We’re going back to a specific era, the 1970s-2000s, the dusk before the age of digital media and the Internet, and the last age when analog media was in the spotlight.


How do people get information?

Without the Internet, traditional platforms like newspapers, radio, and TV were the major way for people to get information. While the first two were already there for a while, TV has just stepped into its golden age in the 80s [1].

Need to know if you need an umbrella tomorrow? People get weather reports from TV. You can get your local weather report usually from your local news channel, or The Weather Channel. Noted that the Local Forecast (now Local on the 8s) from The Weather Channel has now become a commonly-used resource for vaporwave arts. The same thing applied to news. People’s way of getting news has evolved from “reading news”, “listening to news”, to “watching the news”. With decades of innovation on television cameras, people were able to witness historical events in a dynamic format. However, once it’s aired, you usually can’t rewatch it unless you have a copy of TV recordings.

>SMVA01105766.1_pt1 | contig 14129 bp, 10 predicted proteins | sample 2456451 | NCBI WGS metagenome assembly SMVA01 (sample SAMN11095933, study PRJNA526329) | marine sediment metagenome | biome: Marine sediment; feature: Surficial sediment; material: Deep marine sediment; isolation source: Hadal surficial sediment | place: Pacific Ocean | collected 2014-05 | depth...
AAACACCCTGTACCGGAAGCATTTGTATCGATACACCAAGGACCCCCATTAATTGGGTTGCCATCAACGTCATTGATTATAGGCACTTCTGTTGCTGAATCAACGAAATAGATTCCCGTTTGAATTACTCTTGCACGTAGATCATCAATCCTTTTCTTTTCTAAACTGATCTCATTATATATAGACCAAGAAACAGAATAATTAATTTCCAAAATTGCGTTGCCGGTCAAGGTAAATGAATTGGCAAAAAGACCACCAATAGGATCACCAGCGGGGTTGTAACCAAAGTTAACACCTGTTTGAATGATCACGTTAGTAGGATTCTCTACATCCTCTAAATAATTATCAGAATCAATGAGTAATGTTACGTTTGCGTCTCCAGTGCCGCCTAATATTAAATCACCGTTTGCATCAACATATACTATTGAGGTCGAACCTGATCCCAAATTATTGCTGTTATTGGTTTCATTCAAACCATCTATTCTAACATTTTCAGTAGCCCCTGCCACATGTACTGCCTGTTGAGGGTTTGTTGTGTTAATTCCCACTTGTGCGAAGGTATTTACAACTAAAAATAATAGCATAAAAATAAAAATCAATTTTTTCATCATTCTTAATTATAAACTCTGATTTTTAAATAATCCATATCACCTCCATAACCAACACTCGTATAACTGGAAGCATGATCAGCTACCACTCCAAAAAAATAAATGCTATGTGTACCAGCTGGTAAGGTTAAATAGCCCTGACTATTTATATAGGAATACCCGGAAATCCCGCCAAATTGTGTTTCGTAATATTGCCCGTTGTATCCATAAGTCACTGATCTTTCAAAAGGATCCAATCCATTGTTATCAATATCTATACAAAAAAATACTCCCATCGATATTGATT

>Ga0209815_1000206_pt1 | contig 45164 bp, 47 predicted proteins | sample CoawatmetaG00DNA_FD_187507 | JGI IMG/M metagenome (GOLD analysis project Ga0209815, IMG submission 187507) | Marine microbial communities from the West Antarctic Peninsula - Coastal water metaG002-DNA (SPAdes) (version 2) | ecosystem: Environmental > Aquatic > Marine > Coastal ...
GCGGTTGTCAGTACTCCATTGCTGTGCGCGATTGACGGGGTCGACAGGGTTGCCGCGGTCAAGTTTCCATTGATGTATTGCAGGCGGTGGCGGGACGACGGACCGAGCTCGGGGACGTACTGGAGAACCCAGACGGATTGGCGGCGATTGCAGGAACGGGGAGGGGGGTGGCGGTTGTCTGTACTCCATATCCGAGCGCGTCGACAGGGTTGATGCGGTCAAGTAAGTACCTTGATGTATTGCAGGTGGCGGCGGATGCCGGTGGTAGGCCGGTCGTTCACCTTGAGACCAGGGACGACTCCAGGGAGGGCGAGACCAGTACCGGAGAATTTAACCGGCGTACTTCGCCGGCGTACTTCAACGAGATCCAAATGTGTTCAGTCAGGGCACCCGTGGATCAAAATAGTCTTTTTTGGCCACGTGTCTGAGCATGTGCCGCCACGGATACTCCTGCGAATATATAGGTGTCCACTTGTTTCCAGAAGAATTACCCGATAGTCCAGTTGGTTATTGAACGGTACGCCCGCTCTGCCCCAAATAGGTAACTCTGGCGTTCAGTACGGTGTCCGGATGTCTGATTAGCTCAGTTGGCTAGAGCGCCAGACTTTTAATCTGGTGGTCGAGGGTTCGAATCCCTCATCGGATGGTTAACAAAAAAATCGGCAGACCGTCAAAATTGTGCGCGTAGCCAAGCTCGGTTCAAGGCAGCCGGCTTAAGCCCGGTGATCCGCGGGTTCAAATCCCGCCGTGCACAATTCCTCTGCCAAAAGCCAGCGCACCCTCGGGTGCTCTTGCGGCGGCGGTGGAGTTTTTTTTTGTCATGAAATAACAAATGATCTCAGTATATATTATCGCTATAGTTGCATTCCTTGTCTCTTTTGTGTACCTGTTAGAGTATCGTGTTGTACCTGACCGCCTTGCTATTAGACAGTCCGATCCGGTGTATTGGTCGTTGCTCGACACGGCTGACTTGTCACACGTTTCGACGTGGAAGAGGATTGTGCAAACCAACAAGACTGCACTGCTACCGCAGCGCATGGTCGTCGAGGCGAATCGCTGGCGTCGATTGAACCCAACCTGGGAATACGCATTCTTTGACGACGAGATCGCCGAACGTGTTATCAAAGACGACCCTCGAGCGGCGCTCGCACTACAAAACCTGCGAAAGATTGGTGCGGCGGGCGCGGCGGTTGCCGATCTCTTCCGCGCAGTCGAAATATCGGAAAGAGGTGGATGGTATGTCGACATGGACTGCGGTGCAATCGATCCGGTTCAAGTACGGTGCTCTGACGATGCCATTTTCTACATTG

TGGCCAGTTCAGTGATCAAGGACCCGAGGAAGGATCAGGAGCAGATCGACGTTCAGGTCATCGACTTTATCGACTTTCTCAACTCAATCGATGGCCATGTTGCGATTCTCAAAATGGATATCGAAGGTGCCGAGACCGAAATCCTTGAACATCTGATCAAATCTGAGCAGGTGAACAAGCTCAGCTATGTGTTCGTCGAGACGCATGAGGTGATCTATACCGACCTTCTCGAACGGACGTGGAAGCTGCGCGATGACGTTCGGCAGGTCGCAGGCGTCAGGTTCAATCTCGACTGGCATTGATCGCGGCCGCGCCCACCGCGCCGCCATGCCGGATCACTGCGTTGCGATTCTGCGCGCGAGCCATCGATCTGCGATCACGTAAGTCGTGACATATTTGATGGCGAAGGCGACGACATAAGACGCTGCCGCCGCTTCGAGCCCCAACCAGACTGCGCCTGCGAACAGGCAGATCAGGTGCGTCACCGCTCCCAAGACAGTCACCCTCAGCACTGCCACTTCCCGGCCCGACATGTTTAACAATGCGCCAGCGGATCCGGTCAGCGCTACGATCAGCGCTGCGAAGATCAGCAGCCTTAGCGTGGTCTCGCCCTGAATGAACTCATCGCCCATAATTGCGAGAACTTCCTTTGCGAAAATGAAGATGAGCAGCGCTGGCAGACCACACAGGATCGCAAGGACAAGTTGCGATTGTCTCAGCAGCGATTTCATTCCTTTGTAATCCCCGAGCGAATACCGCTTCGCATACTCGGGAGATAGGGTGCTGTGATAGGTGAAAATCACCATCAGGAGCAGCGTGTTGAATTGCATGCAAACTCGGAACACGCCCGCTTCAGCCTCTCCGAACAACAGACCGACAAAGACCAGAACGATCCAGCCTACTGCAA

Figure. “Information” session. A CRT monitor playing Local Forecast from the Weather Channel.

How do people enjoy cultural products?

Specifically, I’m referring to cultural works in a video form factor that were usually stored in those magnetic tapes.

Compared to the way people watch movies and shows nowadays, there were some major frustrations.

First, Netflix doesn’t exist.  The streamlined experience includes buying/renting videotapes, collecting them, and playing them in a VCR.  There were tons of video shops offering movies and shows in VHS format. Comparing to the modern experience,

  • Buying or renting physical tapes are time-consuming.
  • It may cost more, depending on your preference. What didn’t change today is that you still can buy or rent a movie. However, by using online streaming services with a subscription model, you can watch as many shows as you want at a lower, monthly price.
  • You may have a huge collection of movies and shows, along with your music cassettes and game cartridges in your room. Collecting physical tapes could be a great hobby and some people still prefer that. The problem is it’s space-consuming. It may dominate your bookshelf or even your storage room.